Two strategies are made for one another
Updated: 2015-11-06 07:38
By Ding Chun(China Daily Europe)
German leader's visit seals deal to bring made in China 2025 and industry 4.0 together
The German chancellor, Angela Merkel has just paid her eighth visit to China in 10 years, setting a record for the number of times a German chancellor has made the trip.
In addition to meeting Chinese leaders, she visited rural areas in East China's Anhui province accompanied by Premier Li Keqiang.
Merkel and Li reached many agreements, including a pledge to deepen their countries' comprehensive strategic partnership. Germany has been supporting China's efforts to include the renminbi in the International Monetary Fund's Special Drawing Rights, and has expressed a hope to accelerate negotiations on a bilateral investment treaty between China and the European Union.
Among the achievements, the consensus to advance connectivity between Industry 4.0 and the Made in China 2025 strategy, and to expand collaboration in emerging industries was the most striking.
This synergy benefits the long-term strategies of both China and Germany and fulfills the need for economic restructuring. Since the financial crisis of 2008, the global economy has been challenged by the lack of breakthroughs in emerging industries and has faced the issue of industrial upgrading. Many countries have looked to quantitative easing or have implemented expansionary fiscal policy, but that has not been enough to ensure strong economic recovery.
The United States and the United Kingdom are keen to rejuvinate their industries, while emerging countries have attached great importance to enhancing manufacturing. To compete with them, China and Germany need to make full use of their industrial power and huge capacities to maintain leading positions in the global economy.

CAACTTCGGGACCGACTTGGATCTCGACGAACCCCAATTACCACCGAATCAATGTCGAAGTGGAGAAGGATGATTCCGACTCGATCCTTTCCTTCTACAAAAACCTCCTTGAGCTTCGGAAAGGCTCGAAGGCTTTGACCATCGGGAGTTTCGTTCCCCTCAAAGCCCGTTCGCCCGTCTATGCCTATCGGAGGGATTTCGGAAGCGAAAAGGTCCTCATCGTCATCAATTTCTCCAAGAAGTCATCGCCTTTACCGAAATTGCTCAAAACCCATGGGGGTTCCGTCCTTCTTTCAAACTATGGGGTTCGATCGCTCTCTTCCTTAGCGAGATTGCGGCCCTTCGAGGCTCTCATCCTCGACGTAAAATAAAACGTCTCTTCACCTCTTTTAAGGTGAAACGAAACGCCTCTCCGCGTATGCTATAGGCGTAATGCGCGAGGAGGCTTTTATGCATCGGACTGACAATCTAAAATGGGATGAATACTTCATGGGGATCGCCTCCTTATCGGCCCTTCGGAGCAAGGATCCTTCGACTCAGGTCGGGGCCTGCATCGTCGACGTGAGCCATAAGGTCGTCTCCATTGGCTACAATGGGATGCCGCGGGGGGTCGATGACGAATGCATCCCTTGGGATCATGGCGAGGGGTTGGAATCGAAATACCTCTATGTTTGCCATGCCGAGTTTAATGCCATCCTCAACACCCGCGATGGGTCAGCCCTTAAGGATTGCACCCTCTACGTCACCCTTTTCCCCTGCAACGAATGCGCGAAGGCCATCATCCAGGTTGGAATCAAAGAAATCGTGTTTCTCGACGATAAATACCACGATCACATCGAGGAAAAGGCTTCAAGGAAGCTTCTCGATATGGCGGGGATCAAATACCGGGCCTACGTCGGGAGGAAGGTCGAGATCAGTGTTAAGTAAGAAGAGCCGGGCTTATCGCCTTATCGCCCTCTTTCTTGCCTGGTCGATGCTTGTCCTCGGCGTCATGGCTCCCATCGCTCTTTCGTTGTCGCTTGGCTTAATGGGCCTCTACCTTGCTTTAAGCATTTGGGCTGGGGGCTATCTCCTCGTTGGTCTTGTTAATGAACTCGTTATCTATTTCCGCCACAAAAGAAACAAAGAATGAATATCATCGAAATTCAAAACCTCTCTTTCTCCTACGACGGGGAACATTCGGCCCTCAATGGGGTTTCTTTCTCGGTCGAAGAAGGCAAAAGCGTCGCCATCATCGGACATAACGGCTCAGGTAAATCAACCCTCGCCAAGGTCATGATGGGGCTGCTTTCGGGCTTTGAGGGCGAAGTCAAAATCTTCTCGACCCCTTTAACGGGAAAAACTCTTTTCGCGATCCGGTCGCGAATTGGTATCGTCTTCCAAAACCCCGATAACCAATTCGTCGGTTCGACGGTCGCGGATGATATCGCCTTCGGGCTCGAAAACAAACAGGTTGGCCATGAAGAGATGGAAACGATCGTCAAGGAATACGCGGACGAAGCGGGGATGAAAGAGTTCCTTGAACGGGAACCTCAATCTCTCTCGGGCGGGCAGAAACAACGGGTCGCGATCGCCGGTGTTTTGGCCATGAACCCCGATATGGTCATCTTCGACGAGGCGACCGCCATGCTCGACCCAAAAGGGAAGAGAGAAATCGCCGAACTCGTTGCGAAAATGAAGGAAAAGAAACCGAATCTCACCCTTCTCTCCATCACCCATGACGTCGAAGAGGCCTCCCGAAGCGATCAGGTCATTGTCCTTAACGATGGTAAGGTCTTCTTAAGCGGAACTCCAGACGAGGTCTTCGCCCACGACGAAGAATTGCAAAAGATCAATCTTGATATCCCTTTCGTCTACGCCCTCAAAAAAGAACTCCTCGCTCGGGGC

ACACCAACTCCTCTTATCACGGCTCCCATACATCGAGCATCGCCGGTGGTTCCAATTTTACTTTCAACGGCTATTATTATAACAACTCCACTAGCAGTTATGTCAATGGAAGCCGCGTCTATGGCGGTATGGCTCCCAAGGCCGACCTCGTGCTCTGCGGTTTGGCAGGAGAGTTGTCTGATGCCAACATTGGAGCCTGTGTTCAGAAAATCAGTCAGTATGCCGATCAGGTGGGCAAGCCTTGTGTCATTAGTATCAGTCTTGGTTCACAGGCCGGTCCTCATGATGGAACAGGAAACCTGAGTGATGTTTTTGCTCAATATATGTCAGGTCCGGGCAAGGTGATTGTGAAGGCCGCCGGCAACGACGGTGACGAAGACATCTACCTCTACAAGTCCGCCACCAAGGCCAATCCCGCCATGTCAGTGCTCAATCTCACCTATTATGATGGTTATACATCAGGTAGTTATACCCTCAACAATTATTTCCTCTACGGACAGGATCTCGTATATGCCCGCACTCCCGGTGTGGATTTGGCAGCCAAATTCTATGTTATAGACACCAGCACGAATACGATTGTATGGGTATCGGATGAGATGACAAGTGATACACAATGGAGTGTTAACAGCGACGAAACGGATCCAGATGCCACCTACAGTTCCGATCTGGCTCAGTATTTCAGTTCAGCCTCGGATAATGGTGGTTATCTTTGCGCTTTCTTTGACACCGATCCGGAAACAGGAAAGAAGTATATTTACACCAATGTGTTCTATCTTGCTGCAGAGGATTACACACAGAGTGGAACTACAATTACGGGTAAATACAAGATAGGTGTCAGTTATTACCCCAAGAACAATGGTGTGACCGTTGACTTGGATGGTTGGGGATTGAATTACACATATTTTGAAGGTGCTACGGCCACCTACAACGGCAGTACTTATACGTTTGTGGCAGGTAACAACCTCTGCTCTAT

Germany has maintained stable economic development despite crises in the eurozone, but it is reluctant to continue this in the long run, given that other eurozone countries are struggling with floundering economies. Germany was the first to propose an initiative like Industry 4.0, which aims to combine the country's industrial advantages and digital technologies.
China is facing the problem of an economic slowdown, and its industrial sector is challenged by overconsumption of energy, environmental pollution and the pressures of restructuring. Dealing with these issues, which are all important for Chinese manufacturing and macroeconomic development, requires China and Germany to work more closely under the Industry 4.0 and Made in China 2025 frameworks, to play to their own industrial strengths, collaboration while competing, set new industrial standards and promote institutional and technological innovation.
While enhancing collaboration with Made in China 2025, some in Germany are concerned the country will lose its industrial edge against China. This is understandable, but synergy is really good for everyone.
The countries' manufacturing industries are at different levels. For Germany, it is more about combining the Internet and big data with its strong manufacturing industry to hedge against competition from other industrial powers and maintain a world-leading position.
For China, it is more about narrowing the gap between first-tier industrial powers such as Germany, Japan and the US and learning from them to reach a 3.0 level. It's more about moving from low-end manufacturing, which China has relied on for 30 years, to a much more advanced kind of manufacturing.
So there is great complementary potential for China and Germany. Setting new industrial standards by synergizing their national strategies will benefit both countries.
Industry 4.0 and Made in China 2025 are long-term projects that will require more than a decade to produce satisfactory results. That gives China and Germany enough time to fit with each other and work more closely together.
The author is director of the Center for European Studies at Fudan University in Shanghai. The views expressed do not necessarily reflect those of China Daily.
(China Daily European Weekly 11/06/2015 page11)